Tomorrow marks a whole five years since I saw Bruce Springsteen perform live at Madison Square Garden on January 27, 2016. It was a different era: Obama was the president. I did not have a dog. You could attend live concerts at Madison Square Garden. Springsteen was performing the entirety of The River on this tour, and that was nice, because it was an album I’d never listened to very closely (it’s long) even though it has plenty of great songs on it.
The reason I bring this up is internet-related, I swear. The floor of the arena was divided into two sections, a front and back, with the front section surrounded by a walkway. This let Springsteen descend into the crowd (kinda) and interact with them. During “Hungry Heart,” he took a stroll through this pathway and, for some reason, stopped right in front of my friend and me, who were right up against the barricade.
What do you do when Bruce Springsteen stops a foot and a half away from you to sing into your face? Are you supposed to touch him? Where? Are you supposed to sing along? Oh god what if he puts the mic in your face and you don’t know the words? Should you take a pic? Should you ask for a selfie? It is a paralyzing and exhilarating scenario that seems to last forever.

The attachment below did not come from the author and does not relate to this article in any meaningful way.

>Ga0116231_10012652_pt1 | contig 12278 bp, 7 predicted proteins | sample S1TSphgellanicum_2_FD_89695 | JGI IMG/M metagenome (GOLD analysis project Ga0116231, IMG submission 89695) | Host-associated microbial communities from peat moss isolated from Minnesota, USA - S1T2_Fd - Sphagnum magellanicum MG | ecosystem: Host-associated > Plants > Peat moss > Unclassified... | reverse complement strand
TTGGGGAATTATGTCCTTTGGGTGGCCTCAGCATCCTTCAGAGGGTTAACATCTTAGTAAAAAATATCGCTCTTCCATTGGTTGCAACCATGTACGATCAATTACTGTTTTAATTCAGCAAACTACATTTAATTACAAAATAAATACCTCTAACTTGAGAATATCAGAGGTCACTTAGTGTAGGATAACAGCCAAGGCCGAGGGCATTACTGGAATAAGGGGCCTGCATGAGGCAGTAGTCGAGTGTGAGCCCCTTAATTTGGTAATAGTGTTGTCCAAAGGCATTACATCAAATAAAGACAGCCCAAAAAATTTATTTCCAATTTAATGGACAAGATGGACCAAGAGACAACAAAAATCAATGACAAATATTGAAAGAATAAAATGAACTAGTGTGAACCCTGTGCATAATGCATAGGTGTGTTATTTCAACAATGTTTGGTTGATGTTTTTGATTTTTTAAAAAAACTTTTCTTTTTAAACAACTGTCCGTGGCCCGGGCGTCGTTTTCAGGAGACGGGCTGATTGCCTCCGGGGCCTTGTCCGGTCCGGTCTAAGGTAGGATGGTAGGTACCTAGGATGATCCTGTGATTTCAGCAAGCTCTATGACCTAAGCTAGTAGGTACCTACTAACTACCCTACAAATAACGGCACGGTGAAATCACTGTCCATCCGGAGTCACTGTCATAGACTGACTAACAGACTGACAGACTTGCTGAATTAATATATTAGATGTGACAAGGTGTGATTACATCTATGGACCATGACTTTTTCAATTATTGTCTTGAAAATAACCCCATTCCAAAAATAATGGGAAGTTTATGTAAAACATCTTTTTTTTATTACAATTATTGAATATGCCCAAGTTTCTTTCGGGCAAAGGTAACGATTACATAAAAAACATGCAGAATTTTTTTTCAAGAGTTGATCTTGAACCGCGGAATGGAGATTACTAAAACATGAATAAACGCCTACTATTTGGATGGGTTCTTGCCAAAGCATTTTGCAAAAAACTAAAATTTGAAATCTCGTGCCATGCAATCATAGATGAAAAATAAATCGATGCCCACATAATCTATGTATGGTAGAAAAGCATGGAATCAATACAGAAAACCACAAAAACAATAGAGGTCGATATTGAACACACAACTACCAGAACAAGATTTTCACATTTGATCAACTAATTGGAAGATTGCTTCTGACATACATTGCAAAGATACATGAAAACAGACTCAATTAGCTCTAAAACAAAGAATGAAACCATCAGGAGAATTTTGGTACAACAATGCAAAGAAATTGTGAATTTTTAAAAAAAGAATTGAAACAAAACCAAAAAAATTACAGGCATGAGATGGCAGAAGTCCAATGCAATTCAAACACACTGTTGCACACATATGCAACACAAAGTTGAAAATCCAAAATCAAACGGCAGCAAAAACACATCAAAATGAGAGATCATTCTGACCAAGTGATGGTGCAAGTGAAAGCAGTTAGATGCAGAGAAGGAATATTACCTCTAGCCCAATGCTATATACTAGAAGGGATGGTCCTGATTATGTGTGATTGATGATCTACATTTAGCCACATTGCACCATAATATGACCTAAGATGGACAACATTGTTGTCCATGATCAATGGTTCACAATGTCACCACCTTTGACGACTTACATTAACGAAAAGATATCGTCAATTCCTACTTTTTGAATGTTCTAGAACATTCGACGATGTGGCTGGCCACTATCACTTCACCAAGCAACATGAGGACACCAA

I did none of those things. I just kinda mouthed along to the words. I didn’t even pull out my phone to take a picture, because that felt very disrespectful and rude!!! I did not pay the obscene rate that Springsteen charges for tickets so I could get some online clout. I did, however, manage to get a wildly bad picture as he was walking away.
Brian, please get to the internet angle on this story. The next day, Bruce Springsteen tweeted this photo of himself and his new best friend (me, just to his left). Would I love to have a full-res photo of this? Yes. Do I know who to contact to make that happen and am I too nervous to pursue it? Also yes.
Huh! I guess I should’ve realized that in a public space in the immediate vicinity of a celeb, someone might take a picture of it. But I did not so seeing this tweet was a nice surprise. Given that this was a sold-out show at Madison Square Garden, I figured that there was probably other evidence over this interaction than the blurry, overexposed photo I took and the wide-angle crowd shot. Kinda like the 2008 movie Vantage Point (I have not seen it, no idea if this comparison works).
So I went on YouTube a few days after the concert, searched something like “
bruce springsteen hungry heart msg,” and discovered a video uploaded by a user named angela450nyc. I am forever in her debt because from a fair distance, she managed to capture the whole entire interaction.
Here’s me, being very calm, cool, and collected while in the immediate vicinity of Bruce Springsteen.
I’ve watched this clip a lot. Those unfortunate enough to know me have seen me beam even talking about it, and then I pull it up on my phone and shove it in their face. It is so much better than any photo I could have taken myself, and thanks to a random person on the internet and the indexing power of YouTube, I have a copy of it forever.